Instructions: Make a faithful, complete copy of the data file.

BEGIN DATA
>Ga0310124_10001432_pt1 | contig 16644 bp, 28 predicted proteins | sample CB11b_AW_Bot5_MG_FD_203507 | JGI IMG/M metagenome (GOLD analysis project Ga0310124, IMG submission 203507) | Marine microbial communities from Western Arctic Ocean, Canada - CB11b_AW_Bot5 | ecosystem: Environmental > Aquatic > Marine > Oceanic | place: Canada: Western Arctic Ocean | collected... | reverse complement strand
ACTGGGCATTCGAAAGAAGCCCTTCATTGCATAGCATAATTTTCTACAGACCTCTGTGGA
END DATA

>Ga0310124_10001432_pt1 | contig 16644 bp, 28 predicted proteins | sample CB11b_AW_Bot5_MG_FD_203507 | JGI IMG/M metagenome (GOLD analysis project Ga0310124, IMG submission 203507) | Marine microbial communities from Western Arctic Ocean, Canada - CB11b_AW_Bot5 | ecosystem: Environmental > Aquatic > Marine > Oceanic | place: Canada: Western Arctic Ocean | collected... | reverse complement strand
ACTGGGCATTCGAAAGAAGCCCTTCATTGCATAGCATAATTTTCTACAGACCTCTGTGGA